From the onset, this future president admired the principle behind a bill of rights. Still, he initially saw no point in creating one. Madison explained his position to Jefferson in October 1788, writing, "My own opinion has always been in favor of a bill of rights … At the same time, I have never thought [its] omission a material defect." But Madison eventually changed his tune. After becoming a congressman in 1789, he formally introduced the amendments that would comprise the current bill of rights.

8. BEFORE HE COULD INTRODUCE THE BILL OF RIGHTS, MADISON HAD TO DEFEAT JAMES MONROE.

James Monroe
James Monroe
Hulton Archive/Getty Images

Madison won his seat in the U.S. House of Representatives after running against the man who would become his Oval Office successor. Both candidates acted with civility: While on the campaign trail, they regularly dined together and even shared sleeping quarters.

9. CONGRESS PASSED 12 AMENDMENTS, BUT TWO WERE LATER EXCLUDED.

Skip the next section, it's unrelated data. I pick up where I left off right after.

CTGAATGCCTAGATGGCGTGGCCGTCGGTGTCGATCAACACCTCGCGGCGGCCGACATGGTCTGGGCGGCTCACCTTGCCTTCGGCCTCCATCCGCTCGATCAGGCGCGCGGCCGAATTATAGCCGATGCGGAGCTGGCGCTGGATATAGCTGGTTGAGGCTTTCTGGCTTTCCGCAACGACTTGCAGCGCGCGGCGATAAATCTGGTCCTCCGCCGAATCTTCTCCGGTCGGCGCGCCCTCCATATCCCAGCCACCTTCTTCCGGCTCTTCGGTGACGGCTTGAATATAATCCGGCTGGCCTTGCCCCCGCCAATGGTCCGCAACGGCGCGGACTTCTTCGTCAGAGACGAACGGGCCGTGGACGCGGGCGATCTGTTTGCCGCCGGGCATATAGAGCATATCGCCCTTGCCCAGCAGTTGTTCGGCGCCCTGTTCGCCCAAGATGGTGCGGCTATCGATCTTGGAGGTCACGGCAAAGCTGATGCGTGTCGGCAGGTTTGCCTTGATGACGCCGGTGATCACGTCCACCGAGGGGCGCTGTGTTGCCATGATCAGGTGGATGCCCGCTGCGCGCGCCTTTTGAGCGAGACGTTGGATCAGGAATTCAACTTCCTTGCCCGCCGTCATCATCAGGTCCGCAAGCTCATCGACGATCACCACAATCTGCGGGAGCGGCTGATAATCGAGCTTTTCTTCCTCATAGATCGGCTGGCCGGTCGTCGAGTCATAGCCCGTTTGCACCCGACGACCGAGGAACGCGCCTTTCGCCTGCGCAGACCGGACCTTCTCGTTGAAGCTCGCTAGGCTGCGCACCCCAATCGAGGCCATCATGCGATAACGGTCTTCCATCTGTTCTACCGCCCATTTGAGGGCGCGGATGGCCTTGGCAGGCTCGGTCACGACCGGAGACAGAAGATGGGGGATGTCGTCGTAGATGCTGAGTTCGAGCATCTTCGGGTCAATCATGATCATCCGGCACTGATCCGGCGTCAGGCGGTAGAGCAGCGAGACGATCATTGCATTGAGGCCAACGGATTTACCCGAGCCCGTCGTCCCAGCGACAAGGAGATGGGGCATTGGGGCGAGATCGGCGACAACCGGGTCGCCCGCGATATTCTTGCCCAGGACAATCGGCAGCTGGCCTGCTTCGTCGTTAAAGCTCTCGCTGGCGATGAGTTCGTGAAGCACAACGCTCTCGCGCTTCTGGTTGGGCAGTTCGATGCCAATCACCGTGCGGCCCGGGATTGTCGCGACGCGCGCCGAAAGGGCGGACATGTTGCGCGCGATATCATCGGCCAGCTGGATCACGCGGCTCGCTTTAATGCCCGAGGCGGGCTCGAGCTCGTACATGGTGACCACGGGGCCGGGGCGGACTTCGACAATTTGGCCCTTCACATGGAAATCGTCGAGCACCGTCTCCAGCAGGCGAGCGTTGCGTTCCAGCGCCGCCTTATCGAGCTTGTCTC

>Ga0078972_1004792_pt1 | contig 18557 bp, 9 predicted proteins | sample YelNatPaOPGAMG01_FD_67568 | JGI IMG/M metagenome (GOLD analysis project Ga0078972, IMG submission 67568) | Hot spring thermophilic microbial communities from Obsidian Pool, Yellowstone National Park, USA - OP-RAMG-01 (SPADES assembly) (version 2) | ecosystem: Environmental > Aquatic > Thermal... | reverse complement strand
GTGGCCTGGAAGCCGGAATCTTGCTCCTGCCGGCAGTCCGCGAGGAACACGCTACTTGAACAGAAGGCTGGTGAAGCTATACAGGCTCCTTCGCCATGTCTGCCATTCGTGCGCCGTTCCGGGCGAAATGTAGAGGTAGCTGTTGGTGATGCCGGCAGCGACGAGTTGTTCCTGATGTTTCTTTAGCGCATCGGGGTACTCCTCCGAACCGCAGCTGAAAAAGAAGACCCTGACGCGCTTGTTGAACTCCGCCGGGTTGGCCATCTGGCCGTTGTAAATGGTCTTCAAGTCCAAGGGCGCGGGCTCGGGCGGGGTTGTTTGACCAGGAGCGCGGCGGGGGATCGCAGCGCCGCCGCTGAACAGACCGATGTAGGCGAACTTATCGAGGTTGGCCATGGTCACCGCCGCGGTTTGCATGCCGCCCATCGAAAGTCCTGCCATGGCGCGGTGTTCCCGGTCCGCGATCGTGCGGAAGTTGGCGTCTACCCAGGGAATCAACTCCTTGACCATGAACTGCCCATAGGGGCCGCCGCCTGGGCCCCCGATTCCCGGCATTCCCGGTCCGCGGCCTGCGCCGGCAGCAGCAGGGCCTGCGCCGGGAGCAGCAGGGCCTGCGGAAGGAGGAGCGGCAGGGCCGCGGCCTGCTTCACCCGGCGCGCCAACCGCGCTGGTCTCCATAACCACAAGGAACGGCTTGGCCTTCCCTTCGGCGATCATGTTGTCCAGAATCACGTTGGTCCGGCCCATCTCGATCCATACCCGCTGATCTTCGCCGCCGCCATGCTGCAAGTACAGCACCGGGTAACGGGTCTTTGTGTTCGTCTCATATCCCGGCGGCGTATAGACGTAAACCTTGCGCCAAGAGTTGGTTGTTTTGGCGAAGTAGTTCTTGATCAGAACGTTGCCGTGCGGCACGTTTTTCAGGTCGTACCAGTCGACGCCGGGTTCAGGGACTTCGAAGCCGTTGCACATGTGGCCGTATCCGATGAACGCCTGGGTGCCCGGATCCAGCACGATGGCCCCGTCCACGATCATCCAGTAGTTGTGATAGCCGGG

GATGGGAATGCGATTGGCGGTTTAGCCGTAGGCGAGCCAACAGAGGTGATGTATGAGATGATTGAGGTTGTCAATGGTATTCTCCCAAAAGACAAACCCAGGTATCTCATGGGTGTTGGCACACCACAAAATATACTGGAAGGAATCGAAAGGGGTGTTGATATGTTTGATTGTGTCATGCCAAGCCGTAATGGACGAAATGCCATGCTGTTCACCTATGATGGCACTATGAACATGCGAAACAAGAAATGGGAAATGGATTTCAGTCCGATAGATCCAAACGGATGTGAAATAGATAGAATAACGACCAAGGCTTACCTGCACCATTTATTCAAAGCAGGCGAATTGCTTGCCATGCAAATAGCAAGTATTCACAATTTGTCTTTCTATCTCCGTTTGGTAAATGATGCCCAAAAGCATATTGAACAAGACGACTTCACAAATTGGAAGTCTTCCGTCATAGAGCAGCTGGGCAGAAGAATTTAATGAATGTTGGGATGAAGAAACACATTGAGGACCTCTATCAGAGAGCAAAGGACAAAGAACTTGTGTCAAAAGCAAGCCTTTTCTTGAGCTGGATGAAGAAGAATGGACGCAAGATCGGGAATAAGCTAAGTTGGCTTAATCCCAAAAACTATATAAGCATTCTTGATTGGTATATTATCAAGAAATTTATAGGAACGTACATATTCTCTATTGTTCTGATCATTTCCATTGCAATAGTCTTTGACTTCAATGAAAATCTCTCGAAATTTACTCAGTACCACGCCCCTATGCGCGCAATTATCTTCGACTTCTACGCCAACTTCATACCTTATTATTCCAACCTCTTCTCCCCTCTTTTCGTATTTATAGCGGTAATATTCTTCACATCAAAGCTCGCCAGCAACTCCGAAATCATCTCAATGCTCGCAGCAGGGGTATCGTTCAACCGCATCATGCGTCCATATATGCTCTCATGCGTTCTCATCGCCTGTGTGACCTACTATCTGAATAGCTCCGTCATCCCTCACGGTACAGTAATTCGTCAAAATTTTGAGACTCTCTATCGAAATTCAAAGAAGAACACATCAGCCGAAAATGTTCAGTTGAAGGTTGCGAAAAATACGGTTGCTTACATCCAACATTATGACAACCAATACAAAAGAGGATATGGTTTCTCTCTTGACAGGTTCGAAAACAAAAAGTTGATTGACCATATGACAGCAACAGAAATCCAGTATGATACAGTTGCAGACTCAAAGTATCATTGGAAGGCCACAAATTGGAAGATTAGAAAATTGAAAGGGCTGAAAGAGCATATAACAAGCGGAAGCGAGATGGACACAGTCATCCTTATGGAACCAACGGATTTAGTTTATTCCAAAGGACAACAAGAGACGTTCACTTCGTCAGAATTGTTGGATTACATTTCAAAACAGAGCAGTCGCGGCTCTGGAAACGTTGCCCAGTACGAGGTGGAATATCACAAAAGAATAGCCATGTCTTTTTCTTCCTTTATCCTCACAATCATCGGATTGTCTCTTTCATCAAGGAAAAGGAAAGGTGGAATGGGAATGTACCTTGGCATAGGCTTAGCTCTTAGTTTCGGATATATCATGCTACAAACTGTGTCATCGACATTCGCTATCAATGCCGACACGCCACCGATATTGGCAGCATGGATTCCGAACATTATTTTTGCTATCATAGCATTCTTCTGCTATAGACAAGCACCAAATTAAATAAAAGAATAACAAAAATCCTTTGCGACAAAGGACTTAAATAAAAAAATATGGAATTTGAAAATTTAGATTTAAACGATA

Declaration of Independence signatures
iStock.com/fstop123

Originally, Representative Madison presented 19 amendments. On August 24, 1789, the House green-lit 17 of them. That September, the Senate made some heavy edits, trimming these down to an even dozen, which the states then looked over. In the end, numbers three through 12 were approved and collectively became our Bill of Rights on December 15, 1791.

10. AN UNDERGRADUATE STUDENT GOT ONE OF THOSE AXED AMENDMENTS RATIFIED IN 1992.

Bill of Rights
iStock.com/leezsnow

Better late than never. The second proposed amendment would have restricted Congress' ability to give itself a pay raise or cut. No law that tweaked the salaries of its members would take effect until after the next Congress had begun. Sensible as this idea sounds, the amendment wasn't ratified by the required three-fourths majority of U.S. states. So, for 202 years, it was stuck in limbo.